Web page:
Summary of current research interests

Two major groups of diseases termed retinitis pigmentosa and age-related macular degeneration are the leading causes of blindness. In these diseases, loss of vision is due to progressive degeneration of the light sensitive cells of the eye or defects in the supporting cells of the eye. There is no cure for this at present although several have been suggested from studies on experimental animals, mostly rats and mice with similar diseases. One of these involves the transplantation of cells to slow the degeneration of photoreceptors or replace photoreceptors lost by the disease. My work explores this approach with the object of finding the best conditions for transplantation, identifying events that might compromise transplant efficacy and finding solutions to their deleterious effects, and specifically an assessment of how much visual improvement might be expected from this approach. Most important it will provide the necessary science prior to the clinical application of this approach in people.

Key achievements

Research Projects

Retinal Repair

From the mid-1990's, we have investigated the use of a number of different approaches to repairing the diseased retina in models of human retinal degeneration. Primarily, using various cell lines both animal and human, to replace dysfunctional or degenerated retinal cells. This has lead to a number of published results which have shown the potential of using human immortalised cell lines to replace defective retinal pigmented epithelial cells in aged related macular degeneration (AMD). The goal now is to improve survival of the human cell lines and produce cells which may attach successfully to a damaged Bruch's membrane. Within the last year, I have also investigated the use of stems cells to replace degenerated cells in models of AMD and retinitis pigmentosa. Finally, I have investigated the potential use of trophic factors to slow or halt photoreceptor degeneration in animal models of retinal cell death.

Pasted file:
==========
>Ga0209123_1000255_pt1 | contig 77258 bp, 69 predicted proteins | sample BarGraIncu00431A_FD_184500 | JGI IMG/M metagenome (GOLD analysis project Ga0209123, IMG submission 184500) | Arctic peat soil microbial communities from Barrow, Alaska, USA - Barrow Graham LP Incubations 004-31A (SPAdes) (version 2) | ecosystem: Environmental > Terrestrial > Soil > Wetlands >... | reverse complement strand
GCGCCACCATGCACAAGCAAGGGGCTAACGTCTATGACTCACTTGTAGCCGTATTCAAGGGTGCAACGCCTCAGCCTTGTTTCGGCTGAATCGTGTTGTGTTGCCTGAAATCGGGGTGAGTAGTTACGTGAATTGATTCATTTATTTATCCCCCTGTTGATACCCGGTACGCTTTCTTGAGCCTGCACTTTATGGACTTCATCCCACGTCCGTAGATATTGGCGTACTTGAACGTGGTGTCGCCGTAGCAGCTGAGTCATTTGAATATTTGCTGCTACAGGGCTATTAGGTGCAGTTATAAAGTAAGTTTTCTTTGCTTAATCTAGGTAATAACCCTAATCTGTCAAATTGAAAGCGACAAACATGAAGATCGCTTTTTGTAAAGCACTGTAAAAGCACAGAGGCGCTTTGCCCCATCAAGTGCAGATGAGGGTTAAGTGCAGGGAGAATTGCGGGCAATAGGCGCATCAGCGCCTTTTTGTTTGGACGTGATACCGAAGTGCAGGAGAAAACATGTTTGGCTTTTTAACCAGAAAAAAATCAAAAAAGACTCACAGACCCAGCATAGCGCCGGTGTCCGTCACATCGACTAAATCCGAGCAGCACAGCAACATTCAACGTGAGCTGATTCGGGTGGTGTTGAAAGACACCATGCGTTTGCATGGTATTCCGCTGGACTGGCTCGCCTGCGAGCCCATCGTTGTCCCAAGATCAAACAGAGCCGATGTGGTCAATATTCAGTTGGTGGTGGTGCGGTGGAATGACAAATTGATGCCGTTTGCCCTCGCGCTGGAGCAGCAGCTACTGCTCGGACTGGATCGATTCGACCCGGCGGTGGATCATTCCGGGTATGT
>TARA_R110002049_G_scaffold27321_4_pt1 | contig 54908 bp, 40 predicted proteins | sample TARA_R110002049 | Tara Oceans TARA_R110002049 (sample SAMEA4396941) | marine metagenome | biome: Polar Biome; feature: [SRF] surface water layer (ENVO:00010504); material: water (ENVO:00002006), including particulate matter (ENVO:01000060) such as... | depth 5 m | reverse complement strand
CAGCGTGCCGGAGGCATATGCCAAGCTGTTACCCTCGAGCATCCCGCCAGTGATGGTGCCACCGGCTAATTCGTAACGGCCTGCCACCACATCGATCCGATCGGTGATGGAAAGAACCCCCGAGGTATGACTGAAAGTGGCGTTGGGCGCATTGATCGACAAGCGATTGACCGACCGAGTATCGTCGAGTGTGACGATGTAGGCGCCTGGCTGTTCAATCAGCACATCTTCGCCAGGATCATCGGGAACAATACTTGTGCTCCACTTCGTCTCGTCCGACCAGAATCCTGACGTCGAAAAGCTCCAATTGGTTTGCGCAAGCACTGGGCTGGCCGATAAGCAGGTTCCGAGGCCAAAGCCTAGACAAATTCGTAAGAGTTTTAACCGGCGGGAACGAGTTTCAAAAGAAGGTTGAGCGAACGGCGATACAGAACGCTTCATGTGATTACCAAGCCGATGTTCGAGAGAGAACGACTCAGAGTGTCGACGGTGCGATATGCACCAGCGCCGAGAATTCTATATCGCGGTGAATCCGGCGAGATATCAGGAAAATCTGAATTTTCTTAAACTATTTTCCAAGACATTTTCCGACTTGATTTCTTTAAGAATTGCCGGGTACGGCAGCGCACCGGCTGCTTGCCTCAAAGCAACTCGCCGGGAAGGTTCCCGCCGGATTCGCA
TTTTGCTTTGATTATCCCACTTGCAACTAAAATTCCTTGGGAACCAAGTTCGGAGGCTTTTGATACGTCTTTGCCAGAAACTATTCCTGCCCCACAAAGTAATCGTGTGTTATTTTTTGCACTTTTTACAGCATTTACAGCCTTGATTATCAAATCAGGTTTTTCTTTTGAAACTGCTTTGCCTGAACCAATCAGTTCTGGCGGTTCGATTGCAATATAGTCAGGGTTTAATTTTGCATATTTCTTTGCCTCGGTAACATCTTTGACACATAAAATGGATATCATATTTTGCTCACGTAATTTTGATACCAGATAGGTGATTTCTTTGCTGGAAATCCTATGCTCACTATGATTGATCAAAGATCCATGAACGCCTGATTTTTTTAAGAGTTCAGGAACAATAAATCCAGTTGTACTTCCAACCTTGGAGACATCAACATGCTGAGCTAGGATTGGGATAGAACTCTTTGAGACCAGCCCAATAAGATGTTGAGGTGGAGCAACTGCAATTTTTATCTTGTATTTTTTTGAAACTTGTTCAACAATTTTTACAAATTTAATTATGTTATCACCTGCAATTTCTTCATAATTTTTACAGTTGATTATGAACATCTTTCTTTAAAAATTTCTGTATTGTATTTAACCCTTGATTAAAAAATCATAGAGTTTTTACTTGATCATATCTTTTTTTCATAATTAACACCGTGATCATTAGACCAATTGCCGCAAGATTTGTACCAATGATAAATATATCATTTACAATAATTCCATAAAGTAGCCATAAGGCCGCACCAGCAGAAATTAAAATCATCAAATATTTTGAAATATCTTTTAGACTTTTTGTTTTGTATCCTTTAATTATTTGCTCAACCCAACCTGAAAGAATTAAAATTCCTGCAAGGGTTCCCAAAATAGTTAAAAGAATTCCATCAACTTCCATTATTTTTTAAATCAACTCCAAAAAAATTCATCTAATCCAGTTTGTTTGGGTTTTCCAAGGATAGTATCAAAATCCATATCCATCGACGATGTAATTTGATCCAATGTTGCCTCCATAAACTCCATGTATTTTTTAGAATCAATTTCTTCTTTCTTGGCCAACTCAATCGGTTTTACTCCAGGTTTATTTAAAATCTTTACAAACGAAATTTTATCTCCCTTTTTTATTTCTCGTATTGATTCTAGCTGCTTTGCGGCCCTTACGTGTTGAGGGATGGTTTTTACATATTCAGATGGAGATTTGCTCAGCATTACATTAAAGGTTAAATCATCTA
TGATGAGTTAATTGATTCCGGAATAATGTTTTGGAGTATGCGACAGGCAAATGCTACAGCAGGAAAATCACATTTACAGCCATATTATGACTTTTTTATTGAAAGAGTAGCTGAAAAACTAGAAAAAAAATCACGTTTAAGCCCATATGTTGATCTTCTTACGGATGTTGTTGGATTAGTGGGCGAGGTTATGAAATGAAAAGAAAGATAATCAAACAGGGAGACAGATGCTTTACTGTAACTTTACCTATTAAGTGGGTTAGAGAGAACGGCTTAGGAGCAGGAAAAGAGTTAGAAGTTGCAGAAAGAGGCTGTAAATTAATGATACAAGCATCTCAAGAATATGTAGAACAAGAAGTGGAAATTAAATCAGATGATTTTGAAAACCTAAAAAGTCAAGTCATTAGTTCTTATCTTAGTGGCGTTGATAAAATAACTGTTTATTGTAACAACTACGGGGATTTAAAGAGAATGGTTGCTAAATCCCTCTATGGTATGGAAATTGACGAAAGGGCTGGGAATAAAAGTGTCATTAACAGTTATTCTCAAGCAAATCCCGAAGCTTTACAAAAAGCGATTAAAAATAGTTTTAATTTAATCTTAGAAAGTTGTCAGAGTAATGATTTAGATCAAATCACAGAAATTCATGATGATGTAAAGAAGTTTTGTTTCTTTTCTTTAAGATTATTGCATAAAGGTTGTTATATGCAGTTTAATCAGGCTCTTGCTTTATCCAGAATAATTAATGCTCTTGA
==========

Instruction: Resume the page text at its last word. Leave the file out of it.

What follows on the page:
Optical Imaging Spectroscopy (OIS)

The laboratory is now using optical imaging spectroscopy to describe in the non-dystrophic animals the changes in the hemodynamic response in visual cortex to various visual stimuli (gratings of different: spatial frequencies, contrasts, orientations and movement). We will then determine the changes in the hemodynamic responses in visual cortex in dystrophic animals as the retina degenerates. Finally we will use our current transplant technology to slow or repair the degenerating retina and

Functional analysis of retinal repair

First how is visual information transfer affected by a progressively reduced input signal during degeneration of the retina? How do central visual functions, especially those mediated by the visual cortex, respond to the slow loss of visual input with time? Do they for example show adaptive behaviour to compensate for functional deterioration? How is photoreceptor loss and reduction in acuity function correlated? Second, while it is known that transplantation can limit photoreceptor loss in animal models of retinal degeneration, can such cells prevent deterioration of visual function? If so, what are the cellular mechanisms underlying maintenance of vision? These questions are essential for the therapeutic use of these procedures for human retinal degeneration.